"Hello, Central. . .:A Legendary Thoroughfare is Heading for a Comeback" was the title of a long article I wrote that was commissioned by Los Angeles magazine in 1995 on the occasion of the release of the film "Devil in a Blue Dress." Somehow, though, it fell the through the cracks during a change in ownership of the publication and has never been published. The new staffers couldn't even find the paperwork for the article, but took my word for it and paid me the rather handsome fee---I seem to recall that it was several thousand dollars--- that had been agreed upon. After the opening paragraph below, written by me, are the quotations in the article from today's birthday girl, jazz "trumpetiste," as she prefers to be called, Clora Bryant. I recycled some of this and other material from the magazine article into my 1998 book, "Hot from Harlem: Profiles in Classic African-American Entertainment."
Once upon a time there was a street in Los Angeles that had all the excitement of New York's Broadway. Chicago's South Side. and Rome's Via Veneto with a little of the Las Vegas strip thrown in for good measure. A jumping thoroughfare that ran from downtown all the way out to intersecting streets numbered in the low hundreds in the then sparsely-populated environs of Watts: a paradise lost of high life and low, hipsters and movie stars, black and white happily sharing the same space, freely celebrating the joy and passion of America's signal musical art form-jazz. The time was the 1940s. The place was Central Avenue. And to hear it from jazz trumpeter Clara Bryant:
"It was an ooo-wee situation. I'd been to New York, Pittsburgh, Baltimore and Florida, but I never had the feeling I got the minute I stepped off the Q street car onto Central for the first time. I get goosebumps just thinking about it."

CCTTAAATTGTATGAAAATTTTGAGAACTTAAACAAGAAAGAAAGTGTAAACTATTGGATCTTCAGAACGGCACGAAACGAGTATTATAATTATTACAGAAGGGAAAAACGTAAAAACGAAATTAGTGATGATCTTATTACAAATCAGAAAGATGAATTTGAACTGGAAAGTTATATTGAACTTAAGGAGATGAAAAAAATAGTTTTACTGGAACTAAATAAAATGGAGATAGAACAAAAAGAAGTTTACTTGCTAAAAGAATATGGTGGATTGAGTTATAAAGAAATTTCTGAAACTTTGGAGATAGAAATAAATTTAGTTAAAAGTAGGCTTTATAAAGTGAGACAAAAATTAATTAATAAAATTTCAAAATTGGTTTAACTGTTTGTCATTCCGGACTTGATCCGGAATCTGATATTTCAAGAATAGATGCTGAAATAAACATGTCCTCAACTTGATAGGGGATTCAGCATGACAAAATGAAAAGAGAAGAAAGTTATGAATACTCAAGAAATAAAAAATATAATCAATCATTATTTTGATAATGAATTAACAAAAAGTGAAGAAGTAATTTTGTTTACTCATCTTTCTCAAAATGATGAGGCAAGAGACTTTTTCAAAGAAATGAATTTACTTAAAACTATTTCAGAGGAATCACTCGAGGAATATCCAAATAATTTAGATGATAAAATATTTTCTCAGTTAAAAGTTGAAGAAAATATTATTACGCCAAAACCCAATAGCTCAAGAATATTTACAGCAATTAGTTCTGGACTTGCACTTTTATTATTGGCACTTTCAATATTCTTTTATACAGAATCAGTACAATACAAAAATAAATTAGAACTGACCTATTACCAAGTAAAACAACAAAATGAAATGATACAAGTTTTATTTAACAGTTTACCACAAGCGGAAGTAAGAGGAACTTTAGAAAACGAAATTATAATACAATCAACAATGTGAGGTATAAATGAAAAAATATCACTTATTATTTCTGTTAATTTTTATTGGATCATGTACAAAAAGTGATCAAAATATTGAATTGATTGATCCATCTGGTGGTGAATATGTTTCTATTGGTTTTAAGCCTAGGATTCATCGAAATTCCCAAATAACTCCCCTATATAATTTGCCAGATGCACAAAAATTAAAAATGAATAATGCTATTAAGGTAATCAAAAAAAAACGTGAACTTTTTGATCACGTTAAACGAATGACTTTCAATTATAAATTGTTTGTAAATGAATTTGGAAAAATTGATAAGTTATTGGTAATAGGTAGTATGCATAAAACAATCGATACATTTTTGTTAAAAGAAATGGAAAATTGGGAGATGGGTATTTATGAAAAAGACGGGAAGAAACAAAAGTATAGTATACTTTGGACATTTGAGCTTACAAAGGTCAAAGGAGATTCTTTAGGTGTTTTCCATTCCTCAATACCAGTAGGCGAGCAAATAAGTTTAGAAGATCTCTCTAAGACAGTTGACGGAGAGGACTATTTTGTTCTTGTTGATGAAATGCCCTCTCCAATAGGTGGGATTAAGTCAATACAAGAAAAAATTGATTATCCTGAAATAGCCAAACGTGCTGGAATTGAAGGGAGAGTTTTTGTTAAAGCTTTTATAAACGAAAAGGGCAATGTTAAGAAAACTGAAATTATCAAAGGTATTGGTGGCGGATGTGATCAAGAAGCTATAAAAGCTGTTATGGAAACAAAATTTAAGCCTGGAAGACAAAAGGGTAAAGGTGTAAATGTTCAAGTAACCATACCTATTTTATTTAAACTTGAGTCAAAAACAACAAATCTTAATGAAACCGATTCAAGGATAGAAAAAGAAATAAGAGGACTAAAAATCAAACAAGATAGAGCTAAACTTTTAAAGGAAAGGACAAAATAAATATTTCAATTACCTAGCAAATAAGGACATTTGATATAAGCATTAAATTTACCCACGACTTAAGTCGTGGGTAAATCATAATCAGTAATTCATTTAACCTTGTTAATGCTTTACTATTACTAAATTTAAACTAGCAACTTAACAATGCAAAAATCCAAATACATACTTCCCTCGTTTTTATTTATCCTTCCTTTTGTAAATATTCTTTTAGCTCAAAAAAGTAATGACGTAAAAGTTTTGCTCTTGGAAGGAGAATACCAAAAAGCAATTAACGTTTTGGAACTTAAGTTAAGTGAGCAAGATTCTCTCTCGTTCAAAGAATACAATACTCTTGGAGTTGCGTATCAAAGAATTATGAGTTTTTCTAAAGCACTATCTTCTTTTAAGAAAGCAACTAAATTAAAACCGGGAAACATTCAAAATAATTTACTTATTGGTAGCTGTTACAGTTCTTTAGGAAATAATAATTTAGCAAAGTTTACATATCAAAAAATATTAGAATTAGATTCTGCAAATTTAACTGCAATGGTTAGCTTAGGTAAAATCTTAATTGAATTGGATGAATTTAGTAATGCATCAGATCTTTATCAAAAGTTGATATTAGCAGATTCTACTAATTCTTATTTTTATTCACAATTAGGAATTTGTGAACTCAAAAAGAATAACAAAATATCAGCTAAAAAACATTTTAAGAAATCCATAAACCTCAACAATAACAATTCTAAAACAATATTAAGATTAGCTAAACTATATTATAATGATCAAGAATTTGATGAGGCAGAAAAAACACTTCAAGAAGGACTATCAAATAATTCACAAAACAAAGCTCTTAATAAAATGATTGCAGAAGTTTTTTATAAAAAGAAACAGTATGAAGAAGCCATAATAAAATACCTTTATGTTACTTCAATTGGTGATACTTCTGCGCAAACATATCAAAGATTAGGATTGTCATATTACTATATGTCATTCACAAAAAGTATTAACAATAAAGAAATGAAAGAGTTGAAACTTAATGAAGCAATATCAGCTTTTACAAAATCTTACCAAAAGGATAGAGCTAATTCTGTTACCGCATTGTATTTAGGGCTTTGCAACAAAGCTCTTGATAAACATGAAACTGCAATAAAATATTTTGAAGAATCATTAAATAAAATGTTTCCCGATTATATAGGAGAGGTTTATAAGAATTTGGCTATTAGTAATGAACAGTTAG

"You could hardly get down Central on a Saturday night for all the big cars. and limos, and the chauffeurs with the hats and jodhpurs and black boots. I mean they were sharp, they were clean. And movie stars like Lana Turner and Rita Hayworth with their beads and diamonds. I could never get over the fact that 'I'm here. Me!' Clora Bryant from little old Denison Texas. Ooo-wee!'"
"I was heavy into be-bop. That was my generation's music. It was a challenge, something new and different, and I was gung-ho to find out what it was about. So when I got off at Central, my brother took me to the musician's union to get my card at the black local. I started walking up to this building and it was like somebody was walking me there. You see from the time I was little, my father indoctrinated me and my brothers about California about coming here. So that first day I knew I was where I wanted to be and where my dad had wanted me to be. All these emotions were just going through my body."
"The movie stars went to Central because it was mysterious, it was adventurous. But Central wasn't dangerous. I could walk up and down the avenue any time day or night. Guys would whistle at you, but they didn't follow it up with stuff like today. You had the pimps standing out on the sidewalk of course, with their fine women to service the white guys. But things wouldn't get nasty the way they do now."
"I was very young, and very aggressive. I had the nerve to get up on stage with AI Killian---a trumpeter who'd played with Basie and Dizzy. I forget now what song we were playing, but he played, then I played, and then the saxophone player laid out and then I started trying to challenge him with high notes. He was courteous enough to let me have the last note, though I know he could have gone three octaves higher."
"Places like the Mocambo, Ciro's, and all those places, they were losing a lot of business with the people coming down in there, coming south to see the shows over there. That hurt. The businesses. . .that's what happened. The businesses were hurting up in Hollywood, so it got to city hall. They couldn't have that, and they closed.. . .That's what helped close Central Avenue down is when they started insulting the whites when they came over."
"It became more than a street, you know. . .It was a spirit.. . .Central Avenue closed down, but I didn't feel any distress or sadness because, by the time it stopped going, we'd moved on over here, and Western Avenue became Central Avenue. Then Crenshaw became Central Avenue, Vine street was Central Avenue. . .Central Avenue was my heaven on earth."